Assassins! You know those people. The ones who listen to others but refuse to hear you out; the ones who make up their minds before asking what you were thinking or even if you were thinking; the ones who judge you when they promised they would always love you and then leave you even after insisting they would be there until the end (of your friendship, not your life). They all have one thing in common – they are people and though their greatest success in life may seem to be pointing out the failings of others, they are not wrong; they are completely within their rights to dismiss you and denounce your efforts because, in spite of the years you have accumulated, they do not owe you anything, but you owe yourself peace and it is that you should be doing everything in your unfathomable power to uphold, not people and their opinions.

The peace that surpasses all misunderstanding.

I’ve worked in the entertainment industry for two decades. When I was younger I would often make the mistake of thinking people I worked with would work with me through my dilemmas and my dramas but I was wrong and so are you if you think people are obligated to love you because they love what you do.

Then there were the family members, the people who shared blood who find it so difficult to share love.

Like I said, I am not innocent.

I have been treated exactly as I expected to be and while it burns in places, for the most part there has been nothing more liberating than being freed of people who attach themselves to you out of some distorted sense of duty rather than a desire to be there through the shit and the shame that comes in the struggle towards self-actualization.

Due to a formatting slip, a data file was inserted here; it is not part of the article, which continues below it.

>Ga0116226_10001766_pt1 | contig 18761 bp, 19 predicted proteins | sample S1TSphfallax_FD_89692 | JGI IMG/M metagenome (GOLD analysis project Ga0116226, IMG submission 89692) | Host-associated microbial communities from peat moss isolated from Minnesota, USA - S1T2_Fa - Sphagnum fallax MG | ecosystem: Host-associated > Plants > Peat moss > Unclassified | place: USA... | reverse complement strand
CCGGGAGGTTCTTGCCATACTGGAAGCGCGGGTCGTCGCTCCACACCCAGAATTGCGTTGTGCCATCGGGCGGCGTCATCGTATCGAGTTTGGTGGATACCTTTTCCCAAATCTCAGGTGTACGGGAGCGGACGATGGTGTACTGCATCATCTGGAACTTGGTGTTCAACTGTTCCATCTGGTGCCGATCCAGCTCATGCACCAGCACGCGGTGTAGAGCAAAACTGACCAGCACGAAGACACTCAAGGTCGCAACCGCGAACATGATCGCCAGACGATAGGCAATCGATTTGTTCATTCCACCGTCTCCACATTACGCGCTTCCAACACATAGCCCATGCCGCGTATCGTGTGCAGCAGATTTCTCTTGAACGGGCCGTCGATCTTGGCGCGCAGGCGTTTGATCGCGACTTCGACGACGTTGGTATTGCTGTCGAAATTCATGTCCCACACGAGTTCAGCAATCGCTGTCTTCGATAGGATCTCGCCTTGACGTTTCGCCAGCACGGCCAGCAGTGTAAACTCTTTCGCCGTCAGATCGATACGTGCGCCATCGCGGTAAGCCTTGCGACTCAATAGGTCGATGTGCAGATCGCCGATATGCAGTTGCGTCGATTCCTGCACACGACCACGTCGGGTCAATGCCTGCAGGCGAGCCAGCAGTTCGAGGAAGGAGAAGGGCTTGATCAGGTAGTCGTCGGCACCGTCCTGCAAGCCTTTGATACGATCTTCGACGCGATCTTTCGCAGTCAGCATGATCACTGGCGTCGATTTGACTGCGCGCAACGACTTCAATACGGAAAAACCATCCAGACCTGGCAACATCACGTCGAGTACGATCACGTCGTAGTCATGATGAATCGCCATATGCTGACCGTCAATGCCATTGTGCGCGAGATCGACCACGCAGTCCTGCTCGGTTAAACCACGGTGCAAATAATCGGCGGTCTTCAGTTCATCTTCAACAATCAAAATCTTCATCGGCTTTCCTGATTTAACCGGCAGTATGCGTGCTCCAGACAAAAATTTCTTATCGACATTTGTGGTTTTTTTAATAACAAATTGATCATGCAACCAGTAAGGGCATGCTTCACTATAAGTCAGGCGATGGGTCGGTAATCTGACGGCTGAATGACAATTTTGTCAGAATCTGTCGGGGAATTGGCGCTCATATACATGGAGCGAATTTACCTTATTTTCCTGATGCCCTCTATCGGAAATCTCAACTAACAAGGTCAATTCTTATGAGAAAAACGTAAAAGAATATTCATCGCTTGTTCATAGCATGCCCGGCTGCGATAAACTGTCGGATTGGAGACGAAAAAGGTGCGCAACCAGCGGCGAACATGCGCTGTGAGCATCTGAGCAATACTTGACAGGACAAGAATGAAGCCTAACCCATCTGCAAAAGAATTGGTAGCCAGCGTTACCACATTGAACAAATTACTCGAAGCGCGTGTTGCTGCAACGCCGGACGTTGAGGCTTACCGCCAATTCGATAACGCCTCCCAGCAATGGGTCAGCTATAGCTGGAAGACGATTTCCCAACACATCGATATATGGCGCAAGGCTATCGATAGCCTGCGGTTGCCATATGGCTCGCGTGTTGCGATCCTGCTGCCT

I’m moving into a new phase of my life and as is the case with all unknown territory, it is as frightful as it is fascinating. You know that point right! Where you either proceed or perish and if you do proceed you must do so unapologetically, which means having to break bad habits and the baddest habit and the hardest one to break for so many of us is trying to please others; trying to fit great talent into small spaces; trying to follow trends rather than set them and trying to hide your light rather than letting it shine.

Now’s the time to have faith in yourself and in your ability and in the ability of your god or the universe or the love of that one good friend or that devoted family member to help push you into the purpose you went through all that pain for.

Choose life and live it, because in spite of everything you had to lose to find yourself, you still have everything to gain.

Be encouraged. I most certainly am.

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The Streets of Philadelphia

2014-09-25-gaybashingsuspectsharriganknottwilliams940x540.jpgAs long as heteronormativity continues to dominate mainstream thinking, promote sexual oppression and place homosexuality at the amoral end of its sexual hierarchy, acts of sexual terrorism will continue to be committed against homosexuals. As long as gay people are stigmatised and vilified for practices that straight people practice also, there will always be the gay slurring and brutal gay bashing that happened on the streets of Philadelphia on Thursday 11th September 2014, forcing LGBTQ people everywhere to live in constant fear for their lives.

According to their Defense Attorneys, on Thursday 11th September 2014, Phillip Williams (24), Kathryn Knott (24) and Kevin Harrigan (26) did not commit an act of sexual terrorism against two homosexual males, they were involved in a “mutual confrontation”; a simple “fist fight that got out of hand”. According to various news outlets highlighting their ‘surrender’ in reports on Wednesday 24th September this was neither a fist fight nor a confrontation, this was a ‘beating’; a ‘late night encounter’. According to the gay slurs hurled before, during and after their vitriolic attack on two gay men aged 27 and 28 that resulted in both men being hospitalized due to the severity of their injuries, what happened that night on Chancellor street in Philadelphia, PA was a hate crime and should be treated as such, but because Pennsylvania’s current hate crime law does not extend to include those crimes motivated by a person’s perceived sexual orientation, sadly, this is not to be the case.